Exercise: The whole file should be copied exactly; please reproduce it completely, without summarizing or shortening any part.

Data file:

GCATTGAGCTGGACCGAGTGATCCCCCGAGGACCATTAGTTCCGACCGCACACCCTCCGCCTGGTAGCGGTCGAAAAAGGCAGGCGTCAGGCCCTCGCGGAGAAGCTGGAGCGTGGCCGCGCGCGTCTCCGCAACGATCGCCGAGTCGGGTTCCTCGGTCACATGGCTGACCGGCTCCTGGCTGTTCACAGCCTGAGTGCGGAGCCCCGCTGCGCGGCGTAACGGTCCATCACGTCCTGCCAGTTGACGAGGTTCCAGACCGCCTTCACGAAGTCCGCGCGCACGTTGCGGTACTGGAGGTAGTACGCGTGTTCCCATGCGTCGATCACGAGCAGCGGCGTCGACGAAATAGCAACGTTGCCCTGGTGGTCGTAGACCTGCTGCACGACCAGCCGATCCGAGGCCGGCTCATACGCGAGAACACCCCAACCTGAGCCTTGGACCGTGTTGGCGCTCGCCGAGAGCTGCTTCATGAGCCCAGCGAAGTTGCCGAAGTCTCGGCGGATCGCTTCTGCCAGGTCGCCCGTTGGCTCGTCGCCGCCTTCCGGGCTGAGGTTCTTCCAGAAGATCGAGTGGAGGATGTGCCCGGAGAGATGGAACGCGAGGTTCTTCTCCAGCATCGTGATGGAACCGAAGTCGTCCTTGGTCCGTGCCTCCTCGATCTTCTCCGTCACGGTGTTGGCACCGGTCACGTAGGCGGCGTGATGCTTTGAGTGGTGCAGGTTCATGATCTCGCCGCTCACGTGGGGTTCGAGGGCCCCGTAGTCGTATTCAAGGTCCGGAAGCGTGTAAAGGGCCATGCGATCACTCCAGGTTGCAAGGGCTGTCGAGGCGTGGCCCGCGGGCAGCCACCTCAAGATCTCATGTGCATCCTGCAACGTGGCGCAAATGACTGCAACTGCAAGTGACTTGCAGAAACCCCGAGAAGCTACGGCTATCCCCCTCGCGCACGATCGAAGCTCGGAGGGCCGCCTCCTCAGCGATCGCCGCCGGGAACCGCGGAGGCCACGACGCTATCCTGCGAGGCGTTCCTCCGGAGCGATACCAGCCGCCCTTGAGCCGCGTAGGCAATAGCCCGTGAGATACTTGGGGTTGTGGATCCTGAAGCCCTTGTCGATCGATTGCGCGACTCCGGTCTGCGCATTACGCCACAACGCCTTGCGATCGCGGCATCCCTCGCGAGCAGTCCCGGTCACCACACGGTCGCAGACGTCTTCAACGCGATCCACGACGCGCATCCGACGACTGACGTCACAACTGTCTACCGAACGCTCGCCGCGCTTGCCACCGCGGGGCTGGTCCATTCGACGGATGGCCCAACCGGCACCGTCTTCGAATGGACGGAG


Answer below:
GCATTGAGCTGGACCGAGTGATCCCCCGAGGACCATTAGTTCCGACCGCACACCCTCCGCCTGGTAGCGGTCGAAAAAGGCAGGCGTCAGGCCCTCGCGGAGAAGCTGGAGCGTGGCCGCGCGCGTCTCCGCAACGATCGCCGAGTCGGGTTCCTCGGTCACATGGCTGACCGGCTCCTGGCTGTTCACAGCCTGAGTGCGGAGCCCCGCTGCGCGGCGTAACGGTCCATCACGTCCTGCCAGTTGACGAGGTTCCAGACCGCCTTCACGAAGTCCGCGCGCACGTTGCGGTACTGGAGGTAGTACGCGTGTTCCCATGCGTCGATCACGAGCAGCGGCGTCGACGAAATAGCAACGTTGCCCTGGTGGTCGTAGACCTGCTGCACGACCAGCCGATCCGAGGCCGGCTCATACGCGAGAACACCCCAACCTGAGCCTTGGACCGTGTTGGCGCTCGCCGAGAGCTGCTTCATGAGCCCAGCGAAGTTGCCGAAGTCTCGGCGGATCGCTTCTGCCAGGTCGCCCGTTGGCTCGTCGCCGCCTTCCGGGCTGAGGTTCTTCCAGAAGATCGAGTGGAGGATGTGCCCGGAGAGATGGAACGCGAGGTTCTTCTCCAGCATCGTGATGGAACCGAAGTCGTCCTTGGTCCGTGCCTCCTCGATCTTCTCCGTCACGGTGTTGGCACCGGTCACGTAGGCGGCGTGATGCTTTGAGTGGTGCAGGTTCATGATCTCGCCGCTCACGTGGGGTTCGAGGGCCCCGTAGTCGTATTCAAGGTCCGGAAGCGTGTAAAGGGCCATGCGATCACTCCAGGTTGCAAGGGCTGTCGAGGCGTGGCCCGCGGGCAGCCACCTCAAGATCTCATGTGCATCCTGCAACGTGGCGCAAATGACTGCAACTGCAAGTGACTTGCAGAAACCCCGAGAAGCTACGGCTATCCCCCTCGCGCACGATCGAAGCTCGGAGGGCCGCCTCCTCAGCGATCGCCGCCGGGAACCGCGGAGGCCACGACGCTATCCTGCGAGGCGTTCCTCCGGAGCGATACCAGCCGCCCTTGAGCCGCGTAGGCAATAGCCCGTGAGATACTTGGGGTTGTGGATCCTGAAGCCCTTGTCGATCGATTGCGCGACTCCGGTCTGCGCATTACGCCACAACGCCTTGCGATCGCGGCATCCCTCGCGAGCAGTCCCGGTCACCACACGGTCGCAGACGTCTTCAACGCGATCCACGACGCGCATCCGACGACTGACGTCACAACTGTCTACCGAACGCTCGCCGCGCTTGCCACCGCGGGGCTGGTCCATTCGACGGATGGCCCAACCGGCACCGTCTTCGAATGGACGGAG